Exxon, which was part of the deal, was not brought into the discussions, even though the 250 million standard cubic feet required for the second phase of the project per day was to come from its OML 67 operation.

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There were no definitive plans around the requisite infrastructure for off-taking gas by the government for power generation.

P&ID had no contract with Addax and Exxon and therefore had to send several letters subsequently to government officials towards having the cooperation of the oil companies.

P&ID wrote many letters to the federal government about the contract, but the letters were treated with levity.

By the time the contract failed, P&ID claimed it had spent $40 million, and it was determined to get its money back.

 Actually, Nigeria had many chances to halt the problem, but it did not exercise its options.

For instance, the decision on the UK as the seat of arbitration was made in 2016, and the arbitration award was made in 2017. Nigeria had 28 days in each case to appeal. It appealed the former decision, but missed the deadline by several months and a judge dismissed it.

Instead of appealing the latter decision, Nigerian officials didn’t do so.

The government could negotiate with P&ID over the money it claimed it spent on the project, but instead of negotiating with the company, it’s trying prosecute it over the failed contract, a move which could incense P&ID to seize Nigerian assets outside the country.

P&ID can target real estate, bank accounts or any kind of moveable wealth in Britain, but it has to prove that the property is unrelated to this country’s operations as a sovereign state.

State assets that have any diplomatic function – such as a commercial property that is also used to issue visas – cannot be seized.

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But state asset seizures “happen all the time”, said James Langley, a partner with international law firm Dentons and an expert in arbitration.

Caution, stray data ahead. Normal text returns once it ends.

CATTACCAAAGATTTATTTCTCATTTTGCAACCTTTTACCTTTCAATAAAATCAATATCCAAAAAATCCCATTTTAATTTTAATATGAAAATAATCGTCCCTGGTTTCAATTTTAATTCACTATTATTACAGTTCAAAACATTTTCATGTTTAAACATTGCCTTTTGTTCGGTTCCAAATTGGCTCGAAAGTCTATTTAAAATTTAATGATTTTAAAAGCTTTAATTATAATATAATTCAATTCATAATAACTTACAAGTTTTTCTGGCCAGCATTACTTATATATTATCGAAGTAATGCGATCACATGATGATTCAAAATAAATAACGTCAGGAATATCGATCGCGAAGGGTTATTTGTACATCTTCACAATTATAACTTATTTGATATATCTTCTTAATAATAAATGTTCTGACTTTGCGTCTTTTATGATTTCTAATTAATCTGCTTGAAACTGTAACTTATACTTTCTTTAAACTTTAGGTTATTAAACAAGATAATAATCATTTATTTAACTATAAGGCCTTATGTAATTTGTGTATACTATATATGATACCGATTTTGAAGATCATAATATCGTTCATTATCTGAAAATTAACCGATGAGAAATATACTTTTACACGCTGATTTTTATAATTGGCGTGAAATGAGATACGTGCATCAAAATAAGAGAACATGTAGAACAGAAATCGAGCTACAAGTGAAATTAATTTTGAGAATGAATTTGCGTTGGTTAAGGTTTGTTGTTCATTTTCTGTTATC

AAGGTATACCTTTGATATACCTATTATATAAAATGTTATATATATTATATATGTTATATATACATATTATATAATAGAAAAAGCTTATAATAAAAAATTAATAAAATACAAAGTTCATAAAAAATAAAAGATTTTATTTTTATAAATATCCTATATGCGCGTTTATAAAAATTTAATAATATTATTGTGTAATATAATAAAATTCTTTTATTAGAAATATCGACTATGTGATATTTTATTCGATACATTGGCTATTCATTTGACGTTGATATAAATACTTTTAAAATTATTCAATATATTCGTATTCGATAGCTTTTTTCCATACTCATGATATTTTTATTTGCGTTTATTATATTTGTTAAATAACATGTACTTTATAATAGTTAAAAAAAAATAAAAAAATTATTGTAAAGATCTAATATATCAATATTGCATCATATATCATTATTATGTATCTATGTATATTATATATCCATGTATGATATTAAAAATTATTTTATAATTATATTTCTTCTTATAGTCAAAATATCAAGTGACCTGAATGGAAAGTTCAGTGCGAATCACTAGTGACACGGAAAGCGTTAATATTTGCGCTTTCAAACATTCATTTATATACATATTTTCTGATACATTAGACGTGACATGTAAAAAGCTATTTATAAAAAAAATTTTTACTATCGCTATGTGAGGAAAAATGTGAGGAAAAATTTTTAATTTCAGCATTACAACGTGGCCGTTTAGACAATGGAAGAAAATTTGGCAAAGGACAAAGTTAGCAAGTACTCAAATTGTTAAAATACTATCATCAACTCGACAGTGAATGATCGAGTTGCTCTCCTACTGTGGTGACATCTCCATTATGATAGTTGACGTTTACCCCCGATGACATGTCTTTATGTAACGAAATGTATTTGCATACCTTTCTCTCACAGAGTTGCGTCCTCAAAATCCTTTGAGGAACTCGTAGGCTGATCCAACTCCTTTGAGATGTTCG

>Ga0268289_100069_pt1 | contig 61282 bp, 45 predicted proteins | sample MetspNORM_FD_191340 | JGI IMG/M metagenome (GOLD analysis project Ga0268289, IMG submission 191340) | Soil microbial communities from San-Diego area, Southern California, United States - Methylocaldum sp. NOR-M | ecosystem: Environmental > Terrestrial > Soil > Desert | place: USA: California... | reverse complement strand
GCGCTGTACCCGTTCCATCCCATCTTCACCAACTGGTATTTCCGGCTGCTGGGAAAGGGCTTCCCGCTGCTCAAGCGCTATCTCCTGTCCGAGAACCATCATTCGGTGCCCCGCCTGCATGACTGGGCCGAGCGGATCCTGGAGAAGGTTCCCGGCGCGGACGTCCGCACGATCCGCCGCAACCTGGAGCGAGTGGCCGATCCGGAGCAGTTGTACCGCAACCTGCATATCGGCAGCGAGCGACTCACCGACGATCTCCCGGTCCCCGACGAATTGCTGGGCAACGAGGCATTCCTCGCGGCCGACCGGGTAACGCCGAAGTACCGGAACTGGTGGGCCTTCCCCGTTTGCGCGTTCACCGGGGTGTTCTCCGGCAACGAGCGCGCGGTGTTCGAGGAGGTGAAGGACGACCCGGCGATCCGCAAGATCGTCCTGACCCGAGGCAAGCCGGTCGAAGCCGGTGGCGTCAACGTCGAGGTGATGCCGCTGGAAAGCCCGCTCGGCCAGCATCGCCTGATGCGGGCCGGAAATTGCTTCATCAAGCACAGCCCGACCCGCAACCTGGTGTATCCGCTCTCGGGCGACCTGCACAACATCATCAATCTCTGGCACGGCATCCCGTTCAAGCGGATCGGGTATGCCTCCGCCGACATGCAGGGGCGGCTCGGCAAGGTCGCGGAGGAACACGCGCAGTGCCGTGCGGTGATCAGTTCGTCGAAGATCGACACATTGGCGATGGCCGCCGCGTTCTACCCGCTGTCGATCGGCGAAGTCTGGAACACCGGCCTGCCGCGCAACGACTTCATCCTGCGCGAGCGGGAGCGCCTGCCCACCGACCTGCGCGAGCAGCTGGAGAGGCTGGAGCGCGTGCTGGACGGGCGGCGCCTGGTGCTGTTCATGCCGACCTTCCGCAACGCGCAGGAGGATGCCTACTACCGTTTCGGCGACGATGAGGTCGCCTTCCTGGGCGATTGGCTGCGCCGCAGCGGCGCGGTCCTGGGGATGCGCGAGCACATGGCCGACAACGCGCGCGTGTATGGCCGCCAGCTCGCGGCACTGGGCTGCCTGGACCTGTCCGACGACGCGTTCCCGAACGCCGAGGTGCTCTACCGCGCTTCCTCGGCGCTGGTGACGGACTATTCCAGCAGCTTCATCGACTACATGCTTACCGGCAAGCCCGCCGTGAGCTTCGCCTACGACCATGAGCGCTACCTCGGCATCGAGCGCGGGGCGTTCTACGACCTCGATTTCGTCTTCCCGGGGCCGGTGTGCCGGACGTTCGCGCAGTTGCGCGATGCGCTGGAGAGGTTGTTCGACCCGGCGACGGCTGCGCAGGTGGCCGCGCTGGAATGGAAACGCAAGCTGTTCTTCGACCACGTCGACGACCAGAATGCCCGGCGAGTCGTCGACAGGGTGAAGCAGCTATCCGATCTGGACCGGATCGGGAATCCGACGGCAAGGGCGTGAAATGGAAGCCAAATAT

In other words, Nigerian assets are at risk, because the federal government holds bank accounts in Britain.

The NNPC also owns some of the oil cargoes that sail from the country’s shores, and any of these can be seized.

However, a British  judge would have to rule on whether any individual asset was subject to seizure.

Nigerian assets in other countries can be seized.

The arbitration award also allows P&ID to seek to seize assets in any of the 160 countries that are part of the New York Convention.

There is a long history of successful asset seizures using the New York Convention.

In August 2018, ConocoPhillips seized some Venezuelan oil cargoes in the international waters, after an arbitration panel awarded two billion dollars in damages against the oil-rich.

After winning the arbitration ruling in April, 2018, ConocoPhillips seized the inventories of Venezuelan oil company, Petróleos de Venezuela, on several Dutch Caribbean islands. The move seriously hampered Venezuela’s efforts to export oil to the United States and Asia, and emboldened other creditors to seek financial retribution.

Also, on August 23, South African authorities impounded an Air Tanzania Airbus plane that was flying from Johannesburg to Dar es Salaam over a $33 million debt awarded to a South African farmer.

It is likely the last has not been heard about brouhaha between P&ID and the federal government.